An antecedent is a linguistic expression which provides the interpretation for a second expression (anaphor) which has little meaning of its own. An antecedent is usually a noun phrase. In the examples given below, the first bold item is the antecedent and the second is the anaphor referring to it.
- If you see Alice, give her my love. (Antecedent – Alice; anaphor – her)
- She ran into her room. (Antecedent – She; anaphor – her)
- John injured himself playing cricket. (Antecedent – John; anaphor – himself)
An antecedent usually comes before its anaphor. Occasionally it follows its anaphor.
- If you see her, give Alice my love.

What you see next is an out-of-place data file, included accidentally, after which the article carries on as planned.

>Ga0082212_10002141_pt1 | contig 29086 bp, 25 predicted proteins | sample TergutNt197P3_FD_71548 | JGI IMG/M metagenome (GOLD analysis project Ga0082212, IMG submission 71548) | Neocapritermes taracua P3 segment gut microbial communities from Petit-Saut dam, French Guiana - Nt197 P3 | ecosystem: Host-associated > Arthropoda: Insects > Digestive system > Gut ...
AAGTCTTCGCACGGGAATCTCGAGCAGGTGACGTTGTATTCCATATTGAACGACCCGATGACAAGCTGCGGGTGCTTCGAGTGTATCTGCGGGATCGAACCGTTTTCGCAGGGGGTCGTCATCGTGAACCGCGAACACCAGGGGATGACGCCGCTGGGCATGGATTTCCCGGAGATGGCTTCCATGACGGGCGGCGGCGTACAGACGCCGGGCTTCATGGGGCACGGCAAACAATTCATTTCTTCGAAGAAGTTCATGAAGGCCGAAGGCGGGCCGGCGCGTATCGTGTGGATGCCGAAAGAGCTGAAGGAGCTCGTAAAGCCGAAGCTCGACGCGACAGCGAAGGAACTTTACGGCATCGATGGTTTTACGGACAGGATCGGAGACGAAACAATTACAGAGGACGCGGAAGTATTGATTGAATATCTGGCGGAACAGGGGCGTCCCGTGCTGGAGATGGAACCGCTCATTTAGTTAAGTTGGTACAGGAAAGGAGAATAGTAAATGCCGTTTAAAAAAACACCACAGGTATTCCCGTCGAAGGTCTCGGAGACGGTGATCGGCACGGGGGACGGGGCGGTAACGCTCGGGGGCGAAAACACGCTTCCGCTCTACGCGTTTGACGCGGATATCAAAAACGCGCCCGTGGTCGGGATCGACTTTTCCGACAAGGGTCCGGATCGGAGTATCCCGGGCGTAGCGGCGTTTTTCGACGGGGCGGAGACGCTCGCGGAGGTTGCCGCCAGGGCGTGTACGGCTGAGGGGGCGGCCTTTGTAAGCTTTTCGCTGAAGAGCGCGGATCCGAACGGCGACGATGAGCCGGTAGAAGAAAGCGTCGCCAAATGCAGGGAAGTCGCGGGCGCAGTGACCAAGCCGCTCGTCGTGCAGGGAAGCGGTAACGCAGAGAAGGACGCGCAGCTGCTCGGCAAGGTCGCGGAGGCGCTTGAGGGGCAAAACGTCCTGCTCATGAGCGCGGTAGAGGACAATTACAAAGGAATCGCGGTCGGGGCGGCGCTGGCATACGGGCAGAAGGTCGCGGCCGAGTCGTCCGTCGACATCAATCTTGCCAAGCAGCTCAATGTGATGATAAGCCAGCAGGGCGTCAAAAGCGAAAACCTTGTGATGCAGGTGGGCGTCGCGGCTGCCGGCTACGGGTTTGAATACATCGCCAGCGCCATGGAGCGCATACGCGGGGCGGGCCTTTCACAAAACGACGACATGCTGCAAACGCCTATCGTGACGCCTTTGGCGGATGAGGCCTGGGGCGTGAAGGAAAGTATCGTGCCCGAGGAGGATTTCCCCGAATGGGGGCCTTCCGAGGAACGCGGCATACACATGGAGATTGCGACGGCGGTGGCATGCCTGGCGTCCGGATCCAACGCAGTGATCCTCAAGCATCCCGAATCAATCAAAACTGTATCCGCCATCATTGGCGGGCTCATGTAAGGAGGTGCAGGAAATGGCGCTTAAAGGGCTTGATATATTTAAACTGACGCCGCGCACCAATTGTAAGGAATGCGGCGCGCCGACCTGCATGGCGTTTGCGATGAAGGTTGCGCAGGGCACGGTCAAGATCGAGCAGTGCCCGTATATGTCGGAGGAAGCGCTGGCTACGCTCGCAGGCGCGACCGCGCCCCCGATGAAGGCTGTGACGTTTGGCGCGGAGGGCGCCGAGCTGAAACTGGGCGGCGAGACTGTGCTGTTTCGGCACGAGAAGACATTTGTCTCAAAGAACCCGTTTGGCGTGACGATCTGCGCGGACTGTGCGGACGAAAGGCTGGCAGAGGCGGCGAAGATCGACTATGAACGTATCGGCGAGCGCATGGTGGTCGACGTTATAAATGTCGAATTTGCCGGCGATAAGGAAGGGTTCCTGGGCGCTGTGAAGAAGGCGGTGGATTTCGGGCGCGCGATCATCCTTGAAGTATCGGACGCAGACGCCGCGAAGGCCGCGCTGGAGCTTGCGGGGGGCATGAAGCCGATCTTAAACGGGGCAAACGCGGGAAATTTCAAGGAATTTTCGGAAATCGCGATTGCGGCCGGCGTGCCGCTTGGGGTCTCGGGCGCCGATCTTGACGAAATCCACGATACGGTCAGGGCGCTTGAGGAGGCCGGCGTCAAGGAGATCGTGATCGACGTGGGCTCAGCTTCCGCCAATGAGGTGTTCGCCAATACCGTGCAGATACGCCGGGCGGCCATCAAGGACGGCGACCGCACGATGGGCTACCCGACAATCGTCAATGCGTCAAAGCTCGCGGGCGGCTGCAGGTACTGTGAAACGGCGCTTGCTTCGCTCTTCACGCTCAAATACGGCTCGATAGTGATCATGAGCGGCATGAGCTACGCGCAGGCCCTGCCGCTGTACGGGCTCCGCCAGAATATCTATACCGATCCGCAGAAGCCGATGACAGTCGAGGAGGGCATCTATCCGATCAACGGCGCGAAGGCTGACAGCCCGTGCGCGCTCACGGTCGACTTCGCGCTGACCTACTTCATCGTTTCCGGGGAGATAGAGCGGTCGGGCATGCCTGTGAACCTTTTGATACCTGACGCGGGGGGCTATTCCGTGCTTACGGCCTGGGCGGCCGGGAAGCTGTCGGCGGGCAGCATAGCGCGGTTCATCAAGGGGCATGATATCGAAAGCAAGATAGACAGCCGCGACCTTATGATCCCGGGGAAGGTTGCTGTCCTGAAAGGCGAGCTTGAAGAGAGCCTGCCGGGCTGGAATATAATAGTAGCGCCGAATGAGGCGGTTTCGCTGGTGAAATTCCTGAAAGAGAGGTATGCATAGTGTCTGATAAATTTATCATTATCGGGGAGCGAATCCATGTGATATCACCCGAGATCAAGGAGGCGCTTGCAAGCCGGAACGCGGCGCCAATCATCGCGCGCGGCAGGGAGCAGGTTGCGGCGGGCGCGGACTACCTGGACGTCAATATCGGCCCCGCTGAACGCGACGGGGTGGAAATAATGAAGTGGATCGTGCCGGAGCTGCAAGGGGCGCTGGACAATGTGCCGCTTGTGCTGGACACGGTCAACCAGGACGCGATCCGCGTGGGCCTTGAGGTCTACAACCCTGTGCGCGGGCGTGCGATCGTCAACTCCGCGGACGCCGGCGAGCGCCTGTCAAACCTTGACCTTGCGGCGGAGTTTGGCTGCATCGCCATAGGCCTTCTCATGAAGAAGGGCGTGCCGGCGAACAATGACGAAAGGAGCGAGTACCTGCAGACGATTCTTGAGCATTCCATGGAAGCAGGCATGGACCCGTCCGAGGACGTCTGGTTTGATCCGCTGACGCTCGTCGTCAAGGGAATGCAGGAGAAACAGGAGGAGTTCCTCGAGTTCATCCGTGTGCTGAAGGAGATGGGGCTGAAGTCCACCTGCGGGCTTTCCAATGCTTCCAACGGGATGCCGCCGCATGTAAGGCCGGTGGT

An anaphor that precedes its antecedent is sometimes called a cataphor.
It is possible for the antecedent and its anaphor to be in different sentences.
- Alice is my sister. She is an architect. (Antecedent – Alice; anaphor – she)
It is possible for an antecedent to be a verb phrase, an adjective phrase or a prepositional phrase.
- She asked me to post the letter and I did it. (Here the antecedent is the verb phrase – post the letter)
- I thought she was in the room, but I didn’t find her there. (Here the antecedent is the prepositional phrase – in the room)
The antecedent can also be a complete sentence.
- Alice: John is getting married.
- Peter: Who told you that?
Here the anaphor that refers to the entire sentence ‘John is getting married’.